AT&T Acquisition 'Disastrous', Says Sprint CEO Dan Hesse

By CIOinsight  |  Posted 07-18-2011 Print Email
Sprint CEO Dan Hesse told eWEEK that AT&T acquiring T-Mobile would be harmful to consumers and competition.

Sprint CEO Dan Hesse has a bone to pick with AT&T's proposed T-Mobile acquisition.

"This is just a bridge too far," Hesse told eWEEK after a June 16 speech at Stanford University's Graduate School of Business as part of a CTO Forum. "A takeover of T-Mobile by AT&T would be absolutely disastrous for consumers and the U.S. economy. It would lead to less competition; as a result, the marketplace would have a lot more regulation than we have now."

AT&T has argued for months that absorbing T-Mobile's infrastructure would help extend 4G technology to more Americans, including those in rural areas. In April, CEO Randall Stephenson insisted to USA Today that the wireless industry would remain "fiercely competitive" even after his company finished the deal.

Hesse disagrees, countering that the acquisition would result in few tangible benefits for consumers. AT&T "got big guffaws from all of us in the industry when they said: 'Acquiring T-Mobile will help us build 4G in rural areas,'" he added. "What the heck does that have to do with it? They're already sitting on a ton of unused spectrum in rural areas, just like all of us are."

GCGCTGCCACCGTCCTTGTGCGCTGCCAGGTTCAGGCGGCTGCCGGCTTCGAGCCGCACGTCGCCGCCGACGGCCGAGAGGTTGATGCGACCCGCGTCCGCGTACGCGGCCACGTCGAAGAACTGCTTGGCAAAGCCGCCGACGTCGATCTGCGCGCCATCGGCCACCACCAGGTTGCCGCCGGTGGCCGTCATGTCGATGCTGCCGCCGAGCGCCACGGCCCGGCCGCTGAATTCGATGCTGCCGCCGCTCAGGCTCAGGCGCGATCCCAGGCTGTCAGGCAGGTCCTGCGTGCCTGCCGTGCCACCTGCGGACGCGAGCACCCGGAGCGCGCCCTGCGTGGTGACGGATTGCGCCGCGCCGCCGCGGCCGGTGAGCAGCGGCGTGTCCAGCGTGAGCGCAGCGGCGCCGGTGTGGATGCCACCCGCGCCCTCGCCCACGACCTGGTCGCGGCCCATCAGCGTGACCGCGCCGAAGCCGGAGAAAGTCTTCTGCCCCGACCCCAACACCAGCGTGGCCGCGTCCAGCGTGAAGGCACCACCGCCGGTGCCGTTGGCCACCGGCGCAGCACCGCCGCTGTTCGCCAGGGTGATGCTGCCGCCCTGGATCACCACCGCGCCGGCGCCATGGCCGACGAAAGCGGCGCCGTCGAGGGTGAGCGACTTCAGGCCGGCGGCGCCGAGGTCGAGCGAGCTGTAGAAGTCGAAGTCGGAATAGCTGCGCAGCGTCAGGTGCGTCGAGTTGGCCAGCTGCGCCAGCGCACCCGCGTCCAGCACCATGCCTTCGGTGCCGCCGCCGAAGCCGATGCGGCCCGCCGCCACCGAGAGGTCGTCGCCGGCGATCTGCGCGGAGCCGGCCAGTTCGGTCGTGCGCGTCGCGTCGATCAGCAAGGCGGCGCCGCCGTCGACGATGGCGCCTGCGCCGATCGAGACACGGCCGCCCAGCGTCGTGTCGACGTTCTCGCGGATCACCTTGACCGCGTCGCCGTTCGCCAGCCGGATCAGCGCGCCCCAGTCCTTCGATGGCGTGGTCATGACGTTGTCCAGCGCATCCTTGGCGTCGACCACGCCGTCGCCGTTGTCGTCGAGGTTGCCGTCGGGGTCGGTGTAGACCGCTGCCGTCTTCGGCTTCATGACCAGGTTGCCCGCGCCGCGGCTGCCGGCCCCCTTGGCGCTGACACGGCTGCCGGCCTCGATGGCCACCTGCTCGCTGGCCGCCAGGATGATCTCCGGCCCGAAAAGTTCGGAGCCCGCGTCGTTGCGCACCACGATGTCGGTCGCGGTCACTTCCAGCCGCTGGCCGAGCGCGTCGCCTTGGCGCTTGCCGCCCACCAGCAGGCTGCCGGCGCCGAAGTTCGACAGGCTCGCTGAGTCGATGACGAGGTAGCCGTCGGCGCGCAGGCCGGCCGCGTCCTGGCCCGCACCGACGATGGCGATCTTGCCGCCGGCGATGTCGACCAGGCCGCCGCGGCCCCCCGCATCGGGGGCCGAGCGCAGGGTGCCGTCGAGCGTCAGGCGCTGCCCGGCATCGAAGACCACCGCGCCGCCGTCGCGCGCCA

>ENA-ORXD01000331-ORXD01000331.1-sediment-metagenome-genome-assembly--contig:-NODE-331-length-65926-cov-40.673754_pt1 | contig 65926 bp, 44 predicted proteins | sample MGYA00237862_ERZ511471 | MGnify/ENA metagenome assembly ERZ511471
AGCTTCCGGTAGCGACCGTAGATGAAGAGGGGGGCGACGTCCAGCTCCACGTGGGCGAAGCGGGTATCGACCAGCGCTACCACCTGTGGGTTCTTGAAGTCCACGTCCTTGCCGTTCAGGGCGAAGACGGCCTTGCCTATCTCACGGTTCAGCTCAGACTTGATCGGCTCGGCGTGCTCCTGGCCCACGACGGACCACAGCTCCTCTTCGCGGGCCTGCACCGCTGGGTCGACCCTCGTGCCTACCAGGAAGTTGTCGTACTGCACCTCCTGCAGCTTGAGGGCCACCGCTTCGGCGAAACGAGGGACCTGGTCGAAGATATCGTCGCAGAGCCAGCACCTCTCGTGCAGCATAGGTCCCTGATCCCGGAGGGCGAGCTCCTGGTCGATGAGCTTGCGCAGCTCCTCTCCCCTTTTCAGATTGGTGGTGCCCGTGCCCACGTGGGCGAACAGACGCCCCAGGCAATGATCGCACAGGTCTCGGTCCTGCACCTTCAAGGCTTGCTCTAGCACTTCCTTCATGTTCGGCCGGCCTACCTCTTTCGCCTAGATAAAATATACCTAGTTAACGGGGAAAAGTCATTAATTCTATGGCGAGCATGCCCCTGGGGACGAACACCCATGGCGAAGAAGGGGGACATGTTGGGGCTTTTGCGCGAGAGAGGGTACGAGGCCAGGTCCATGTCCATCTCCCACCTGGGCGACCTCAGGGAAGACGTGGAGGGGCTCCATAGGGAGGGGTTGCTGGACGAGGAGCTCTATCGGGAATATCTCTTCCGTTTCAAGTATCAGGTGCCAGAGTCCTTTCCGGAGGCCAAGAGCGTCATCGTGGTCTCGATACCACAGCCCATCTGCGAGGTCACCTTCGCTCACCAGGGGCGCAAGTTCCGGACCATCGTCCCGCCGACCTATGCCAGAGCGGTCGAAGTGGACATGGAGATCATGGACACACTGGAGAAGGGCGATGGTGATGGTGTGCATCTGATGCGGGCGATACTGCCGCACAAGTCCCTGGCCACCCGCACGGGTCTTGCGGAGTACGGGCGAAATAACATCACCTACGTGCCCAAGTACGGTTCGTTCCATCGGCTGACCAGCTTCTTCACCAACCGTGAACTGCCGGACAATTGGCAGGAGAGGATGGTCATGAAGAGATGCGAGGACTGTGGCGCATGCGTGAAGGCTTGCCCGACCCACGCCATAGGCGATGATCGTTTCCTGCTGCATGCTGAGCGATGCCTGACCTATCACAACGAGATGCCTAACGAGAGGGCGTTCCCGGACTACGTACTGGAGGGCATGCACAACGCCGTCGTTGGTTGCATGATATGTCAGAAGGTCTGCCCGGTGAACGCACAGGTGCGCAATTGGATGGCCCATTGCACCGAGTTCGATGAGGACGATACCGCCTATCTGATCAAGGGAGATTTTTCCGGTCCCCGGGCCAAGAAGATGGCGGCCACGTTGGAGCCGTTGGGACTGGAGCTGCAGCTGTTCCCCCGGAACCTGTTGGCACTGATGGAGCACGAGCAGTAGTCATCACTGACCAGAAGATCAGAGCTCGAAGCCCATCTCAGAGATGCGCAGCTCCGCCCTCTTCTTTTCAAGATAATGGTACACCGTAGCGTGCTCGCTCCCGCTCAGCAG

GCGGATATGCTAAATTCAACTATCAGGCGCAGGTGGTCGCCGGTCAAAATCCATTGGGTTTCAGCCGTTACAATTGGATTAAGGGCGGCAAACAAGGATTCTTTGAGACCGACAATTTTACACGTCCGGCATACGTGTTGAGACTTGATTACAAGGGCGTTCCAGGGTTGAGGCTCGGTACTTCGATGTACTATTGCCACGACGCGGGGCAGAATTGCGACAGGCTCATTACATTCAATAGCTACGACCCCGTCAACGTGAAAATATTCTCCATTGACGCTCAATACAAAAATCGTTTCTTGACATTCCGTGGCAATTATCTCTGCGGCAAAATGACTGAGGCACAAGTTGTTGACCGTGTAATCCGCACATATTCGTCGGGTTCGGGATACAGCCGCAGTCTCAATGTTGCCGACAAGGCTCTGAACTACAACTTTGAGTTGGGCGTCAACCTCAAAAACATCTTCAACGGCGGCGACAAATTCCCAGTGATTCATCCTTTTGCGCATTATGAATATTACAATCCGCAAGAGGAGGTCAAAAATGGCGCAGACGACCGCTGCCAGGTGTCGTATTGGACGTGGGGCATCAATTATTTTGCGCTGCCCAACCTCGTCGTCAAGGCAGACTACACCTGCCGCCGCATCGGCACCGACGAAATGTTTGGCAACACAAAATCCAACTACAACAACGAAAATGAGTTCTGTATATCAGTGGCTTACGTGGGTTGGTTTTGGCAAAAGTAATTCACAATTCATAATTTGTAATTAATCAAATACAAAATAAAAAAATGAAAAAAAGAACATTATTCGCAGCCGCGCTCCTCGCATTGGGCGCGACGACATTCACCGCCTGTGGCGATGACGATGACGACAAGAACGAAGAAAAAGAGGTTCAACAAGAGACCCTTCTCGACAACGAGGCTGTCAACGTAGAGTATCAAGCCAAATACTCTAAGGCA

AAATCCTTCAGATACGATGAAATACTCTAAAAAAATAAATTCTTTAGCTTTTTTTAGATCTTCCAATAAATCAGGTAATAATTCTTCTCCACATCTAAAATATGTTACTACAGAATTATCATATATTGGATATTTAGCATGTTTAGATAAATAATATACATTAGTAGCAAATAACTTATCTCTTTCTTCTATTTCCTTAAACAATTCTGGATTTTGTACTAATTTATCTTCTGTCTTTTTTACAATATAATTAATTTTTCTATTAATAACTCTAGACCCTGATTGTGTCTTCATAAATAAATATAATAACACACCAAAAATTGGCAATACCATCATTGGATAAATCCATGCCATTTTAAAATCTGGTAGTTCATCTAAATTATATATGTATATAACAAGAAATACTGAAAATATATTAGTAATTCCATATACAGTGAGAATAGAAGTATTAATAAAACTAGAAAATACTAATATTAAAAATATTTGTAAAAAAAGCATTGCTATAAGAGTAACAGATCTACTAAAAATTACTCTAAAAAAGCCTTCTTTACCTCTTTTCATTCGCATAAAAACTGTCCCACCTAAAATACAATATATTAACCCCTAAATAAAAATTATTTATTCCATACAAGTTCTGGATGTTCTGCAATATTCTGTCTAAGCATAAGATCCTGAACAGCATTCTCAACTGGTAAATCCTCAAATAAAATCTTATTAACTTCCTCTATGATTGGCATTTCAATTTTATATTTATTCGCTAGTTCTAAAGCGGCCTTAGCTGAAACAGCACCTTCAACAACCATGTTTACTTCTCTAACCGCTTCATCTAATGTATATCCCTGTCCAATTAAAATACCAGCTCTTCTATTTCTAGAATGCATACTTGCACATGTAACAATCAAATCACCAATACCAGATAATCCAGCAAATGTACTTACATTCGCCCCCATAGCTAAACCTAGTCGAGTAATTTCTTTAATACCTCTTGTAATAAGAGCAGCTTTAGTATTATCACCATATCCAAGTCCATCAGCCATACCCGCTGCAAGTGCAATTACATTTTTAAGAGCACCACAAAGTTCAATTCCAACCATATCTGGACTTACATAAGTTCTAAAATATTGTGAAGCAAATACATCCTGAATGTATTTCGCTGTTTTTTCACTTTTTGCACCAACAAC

Hesse's forthrightness over what he sees as a competition-crushing acquisition is a bit of a sea change from March of this year, when he appeared relatively quiet about AT&T's freshly announced plans. During the executive roundtable that opened this year's CTIA 2011 conference in Orlando, Fla., he told an audience, "My opinion about the deal doesn't matter," while leaving the more critical comments to Sprint's public relations team.

As federal regulators continue to pore over the intricacies of AT&T's acquisition, though, Hesse has been steadily ratcheting up the intensity of his campaign. According to Bloomberg, Sprint's CEO even has a whiteboard-filled "war room" at the carrier's headquarters, a nerve center from which he apparently plans to do everything in his power to help scuttle AT&T's plans.

AT&T, of course, has no choice but to react.


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